It’s a very obvious, and very minuscule, “girl’s” section at the end of a wall of science kits.
At the fucking Carnegie Science Center. Where a great number of the staff are female. Where the girls in the robotics class the Boy is taking outnumber the males.
I have nothing, and I mean nothing, against being female OR feminine. I like to dress up, I generally wear at least a little makeup when I leave the house, I have a decent jewelry collection. Two different hair products, even. It is moderately important to me that my purse match my shoes and very important that my shoes match my outfit. As someone who developed acne in her mid-twenties and who has to wax her eyebrows once a week so as not to transform into a werewolf on the full moon, I appreciate spa science. There’s nothing wrong with wanting to learn how to mix nail polish or make chocolate, or make perfume. There’s nothing wrong with wanting to be a girl-y girl.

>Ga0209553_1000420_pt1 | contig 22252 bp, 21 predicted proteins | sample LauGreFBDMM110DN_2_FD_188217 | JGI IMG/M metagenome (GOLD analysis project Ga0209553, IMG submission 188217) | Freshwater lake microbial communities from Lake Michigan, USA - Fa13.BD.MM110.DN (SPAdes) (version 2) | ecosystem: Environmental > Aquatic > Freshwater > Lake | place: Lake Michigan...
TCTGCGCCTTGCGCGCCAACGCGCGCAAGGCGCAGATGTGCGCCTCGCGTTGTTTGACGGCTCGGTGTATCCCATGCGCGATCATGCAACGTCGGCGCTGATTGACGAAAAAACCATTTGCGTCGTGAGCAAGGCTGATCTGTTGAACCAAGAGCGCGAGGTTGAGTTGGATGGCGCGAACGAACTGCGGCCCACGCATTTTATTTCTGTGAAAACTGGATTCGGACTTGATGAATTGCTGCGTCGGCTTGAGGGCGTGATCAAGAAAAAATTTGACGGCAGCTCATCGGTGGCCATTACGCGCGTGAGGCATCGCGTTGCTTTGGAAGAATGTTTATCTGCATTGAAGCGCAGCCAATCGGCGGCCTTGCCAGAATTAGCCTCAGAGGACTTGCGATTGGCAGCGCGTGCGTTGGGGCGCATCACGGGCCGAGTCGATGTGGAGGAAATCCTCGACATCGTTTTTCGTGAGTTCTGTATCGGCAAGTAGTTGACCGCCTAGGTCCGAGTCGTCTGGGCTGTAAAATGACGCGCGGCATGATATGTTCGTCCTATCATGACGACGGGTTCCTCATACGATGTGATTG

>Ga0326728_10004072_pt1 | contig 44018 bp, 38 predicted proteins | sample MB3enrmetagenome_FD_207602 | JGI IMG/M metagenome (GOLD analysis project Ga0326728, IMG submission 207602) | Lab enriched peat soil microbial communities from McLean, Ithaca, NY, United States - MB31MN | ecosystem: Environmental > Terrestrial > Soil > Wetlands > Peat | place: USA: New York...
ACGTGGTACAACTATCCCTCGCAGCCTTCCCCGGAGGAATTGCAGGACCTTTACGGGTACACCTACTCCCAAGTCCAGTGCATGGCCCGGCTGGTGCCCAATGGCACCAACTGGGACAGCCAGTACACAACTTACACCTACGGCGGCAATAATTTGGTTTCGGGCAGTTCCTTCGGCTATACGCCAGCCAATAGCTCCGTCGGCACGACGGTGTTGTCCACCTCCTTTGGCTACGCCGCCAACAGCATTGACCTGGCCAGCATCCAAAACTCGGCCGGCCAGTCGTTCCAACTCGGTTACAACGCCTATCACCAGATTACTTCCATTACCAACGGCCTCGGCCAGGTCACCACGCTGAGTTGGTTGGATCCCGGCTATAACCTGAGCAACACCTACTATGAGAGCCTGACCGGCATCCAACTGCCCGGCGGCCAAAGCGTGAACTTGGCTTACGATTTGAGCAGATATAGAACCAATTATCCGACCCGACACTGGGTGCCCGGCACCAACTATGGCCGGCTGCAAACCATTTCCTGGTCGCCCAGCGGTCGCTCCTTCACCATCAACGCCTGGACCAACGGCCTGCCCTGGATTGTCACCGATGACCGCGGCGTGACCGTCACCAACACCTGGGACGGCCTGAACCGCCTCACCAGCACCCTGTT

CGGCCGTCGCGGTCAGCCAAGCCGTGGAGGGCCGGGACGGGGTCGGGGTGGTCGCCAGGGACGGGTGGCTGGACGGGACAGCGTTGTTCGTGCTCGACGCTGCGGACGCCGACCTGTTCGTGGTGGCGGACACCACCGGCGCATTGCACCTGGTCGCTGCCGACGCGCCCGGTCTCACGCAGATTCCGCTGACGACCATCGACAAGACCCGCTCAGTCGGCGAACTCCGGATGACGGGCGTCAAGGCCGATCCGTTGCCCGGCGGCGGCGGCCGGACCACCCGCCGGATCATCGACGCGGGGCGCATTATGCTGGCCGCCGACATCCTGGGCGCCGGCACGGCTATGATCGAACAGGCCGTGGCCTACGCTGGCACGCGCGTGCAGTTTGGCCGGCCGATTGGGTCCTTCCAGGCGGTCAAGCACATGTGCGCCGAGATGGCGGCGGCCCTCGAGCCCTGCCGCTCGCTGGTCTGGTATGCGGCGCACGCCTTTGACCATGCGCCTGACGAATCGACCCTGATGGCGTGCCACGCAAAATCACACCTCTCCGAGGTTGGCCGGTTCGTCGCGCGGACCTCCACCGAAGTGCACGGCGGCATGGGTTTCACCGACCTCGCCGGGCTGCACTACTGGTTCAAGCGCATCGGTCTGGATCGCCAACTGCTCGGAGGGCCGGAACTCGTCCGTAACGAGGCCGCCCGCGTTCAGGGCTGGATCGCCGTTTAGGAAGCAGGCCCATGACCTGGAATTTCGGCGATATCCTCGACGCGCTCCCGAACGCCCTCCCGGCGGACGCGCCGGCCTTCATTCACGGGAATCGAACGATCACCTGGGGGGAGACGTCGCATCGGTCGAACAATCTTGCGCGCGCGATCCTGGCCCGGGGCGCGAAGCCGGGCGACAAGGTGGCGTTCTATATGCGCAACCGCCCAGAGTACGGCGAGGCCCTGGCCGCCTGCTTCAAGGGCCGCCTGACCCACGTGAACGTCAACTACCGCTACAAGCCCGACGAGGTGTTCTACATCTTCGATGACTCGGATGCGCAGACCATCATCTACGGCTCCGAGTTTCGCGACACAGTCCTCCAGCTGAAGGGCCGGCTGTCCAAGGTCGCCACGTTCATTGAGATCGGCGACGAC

But why is the science, for lack of a better word, segregated along gender lines? And I mean visibly. There is a visual break between the blue and green of the “boy’s” section and the screaming, vomit-inducing fuchsia of the “girl’s.” Which is, in case you missed it, shoved down at the end of the wall.
Is that what my daughter is supposed to think about her interactions with science? That her chemistry should be funneled into makeup? Her biology into man-attracting pheromones? Her physics into, well, nothing because why would we encourage girls to do math? (sarcasm, children, sarcam)?